A 360-degree View: Moving a Board Beyond a Single Perspective



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by Tamara Paton in Interpersonal, Work of the board
360-degree view

Early in my management consulting days, a colleague paid me a rare compliment. Given that this guy would start barking at me before I had taken off my coat each morning, his more generous moments stand out in my memory.

“You always have a point of view. It doesn’t matter what I ask, I know you have a perspective.”

At first, an opinion wasn’t something I worked hard to cultivate. I learned the hard way, however, that I should jot down a few insightful notes in every meeting, even if I’m only there to flip slides. My colleague was right that I became unlikely to utter the phrase, “I don’t even know where to begin.”

In most workplaces, having an informed perspective is an asset. Directors pore over pre-read packages to raise their game before each board meeting. In certain cases, however, the tendency to lead with a strong point of view can actually be a liability.

This reality hit me a few years ago when speaking with a crackerjack smart colleague. His analyses danced circles around mine and I was always eager to learn what he saw in a situation. Unfortunately, our management team didn’t share my curiosity. They tended to duck and take cover as he conveyed his points like laser-guided missiles.

Rather than opening with an “Aha!” insight, directors can find exploratory questions more helpful. The ultimate goal, after all, is not to win the prize for the sharpest critique or “Gotcha!” moment. Instead, we seek generative dialogue about key issues facing the organization.

Fortunately, our questions and follow-on behaviour can nurture a sense of context and divergent thinking, allowing us to examine a topic from multiple angles and dimensions.

Open with an exploratory question

Suppose management’s characterization of a performance factor appears too rosy. If you point out the unwarranted optimism, management could raise its defences. In hopes of shutting down conversation, they may dodge details or restrict the flow of information completely.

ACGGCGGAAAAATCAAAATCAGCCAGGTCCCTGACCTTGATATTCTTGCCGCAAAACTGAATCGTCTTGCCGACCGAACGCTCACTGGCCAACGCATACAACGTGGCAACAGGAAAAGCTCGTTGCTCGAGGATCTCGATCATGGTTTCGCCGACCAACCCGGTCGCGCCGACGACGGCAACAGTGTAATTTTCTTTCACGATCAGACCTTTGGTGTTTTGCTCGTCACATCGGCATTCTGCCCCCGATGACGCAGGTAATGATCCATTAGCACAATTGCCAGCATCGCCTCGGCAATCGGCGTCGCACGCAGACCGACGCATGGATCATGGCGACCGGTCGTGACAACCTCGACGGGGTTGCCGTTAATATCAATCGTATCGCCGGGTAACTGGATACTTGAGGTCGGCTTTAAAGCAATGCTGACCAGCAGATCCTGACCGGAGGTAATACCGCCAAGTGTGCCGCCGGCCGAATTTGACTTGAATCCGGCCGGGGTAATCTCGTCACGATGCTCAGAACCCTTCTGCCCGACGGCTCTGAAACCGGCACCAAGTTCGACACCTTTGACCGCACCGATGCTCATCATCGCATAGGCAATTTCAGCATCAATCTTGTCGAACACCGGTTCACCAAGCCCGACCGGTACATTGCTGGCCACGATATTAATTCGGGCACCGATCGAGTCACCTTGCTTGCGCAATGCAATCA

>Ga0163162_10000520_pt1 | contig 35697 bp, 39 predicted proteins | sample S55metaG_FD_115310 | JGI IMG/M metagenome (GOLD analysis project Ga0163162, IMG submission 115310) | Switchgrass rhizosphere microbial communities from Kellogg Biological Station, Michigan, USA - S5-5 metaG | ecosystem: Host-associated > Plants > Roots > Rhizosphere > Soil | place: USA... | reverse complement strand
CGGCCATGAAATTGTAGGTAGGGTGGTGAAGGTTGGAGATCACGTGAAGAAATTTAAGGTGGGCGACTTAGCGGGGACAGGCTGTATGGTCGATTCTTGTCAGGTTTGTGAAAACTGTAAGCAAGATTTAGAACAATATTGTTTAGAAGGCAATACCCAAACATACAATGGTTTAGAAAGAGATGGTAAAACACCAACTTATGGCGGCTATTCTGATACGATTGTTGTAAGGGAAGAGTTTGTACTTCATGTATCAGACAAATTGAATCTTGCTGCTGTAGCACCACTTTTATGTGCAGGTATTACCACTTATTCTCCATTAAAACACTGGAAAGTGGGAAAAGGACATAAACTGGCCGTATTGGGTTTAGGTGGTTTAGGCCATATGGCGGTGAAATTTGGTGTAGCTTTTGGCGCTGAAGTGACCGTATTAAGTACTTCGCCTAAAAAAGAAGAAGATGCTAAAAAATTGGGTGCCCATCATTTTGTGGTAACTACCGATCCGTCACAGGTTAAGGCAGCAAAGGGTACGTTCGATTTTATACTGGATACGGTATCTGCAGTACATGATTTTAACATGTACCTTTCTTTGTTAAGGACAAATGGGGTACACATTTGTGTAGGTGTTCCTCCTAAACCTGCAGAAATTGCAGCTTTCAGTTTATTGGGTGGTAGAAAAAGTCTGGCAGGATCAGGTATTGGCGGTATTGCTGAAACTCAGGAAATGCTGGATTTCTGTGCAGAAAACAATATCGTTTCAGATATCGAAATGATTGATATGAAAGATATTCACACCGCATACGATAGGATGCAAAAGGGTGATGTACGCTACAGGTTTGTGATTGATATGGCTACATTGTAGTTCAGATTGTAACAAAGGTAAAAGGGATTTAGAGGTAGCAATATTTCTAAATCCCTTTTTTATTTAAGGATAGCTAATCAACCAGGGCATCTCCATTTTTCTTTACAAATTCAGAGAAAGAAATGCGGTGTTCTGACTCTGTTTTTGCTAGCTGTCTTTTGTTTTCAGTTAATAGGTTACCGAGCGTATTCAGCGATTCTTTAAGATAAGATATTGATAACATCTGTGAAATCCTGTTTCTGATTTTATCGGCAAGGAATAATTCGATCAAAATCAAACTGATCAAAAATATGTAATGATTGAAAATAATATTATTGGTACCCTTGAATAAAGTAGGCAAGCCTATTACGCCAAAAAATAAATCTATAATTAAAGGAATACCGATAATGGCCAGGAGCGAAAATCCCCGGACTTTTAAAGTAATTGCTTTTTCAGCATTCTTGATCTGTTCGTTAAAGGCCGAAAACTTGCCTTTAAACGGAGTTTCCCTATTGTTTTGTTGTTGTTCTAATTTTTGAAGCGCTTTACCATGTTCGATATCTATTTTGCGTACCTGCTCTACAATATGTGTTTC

Alternatively, you could ask what factors help management interpret success or failure. How has their view of our performance changed over time? Have there been occasions when we overestimated perceived tailwinds? What consequences arose that might inform our current outlook?

Invite input from fellow directors

After management gives its preliminary response, we can accept the answer or we can engage our colleagues. They may volunteer without prompting, but it’s important to ensure that multiple voices join the dialogue. The significance of the issue will likely determine how many directors join the fray and how hard they will work to advance the board’s thinking.

Hold onto the risk-related insight that first prompted the question

Although you want to remain open to where the discussion leads, it’s important to maintain contact to your original insight. Knowing where you want to land the board’s appreciation for a given risk allows you to circle back to a more direct question that is supported by a 360-degree view. There is a good chance that the conversation has evolved your own thinking, thereby creating a stronger closing question than what you’d offer otherwise.


Admittedly, seeking a 360-degree view requires patience on the part of all directors, especially the agenda-managing chair. Fortunately, the approach can actually save time in the long run by smoothing friction between the board and CEO. Board meetings are less likely to resemble back-and-forth rallies with management. Engaging other directors on a topic also encourages their buy-in, so they are more likely to pay close attention to your summation.

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A 360-degree View: Moving a Board Beyond a Single Perspective

by Tamara time to read: 3 min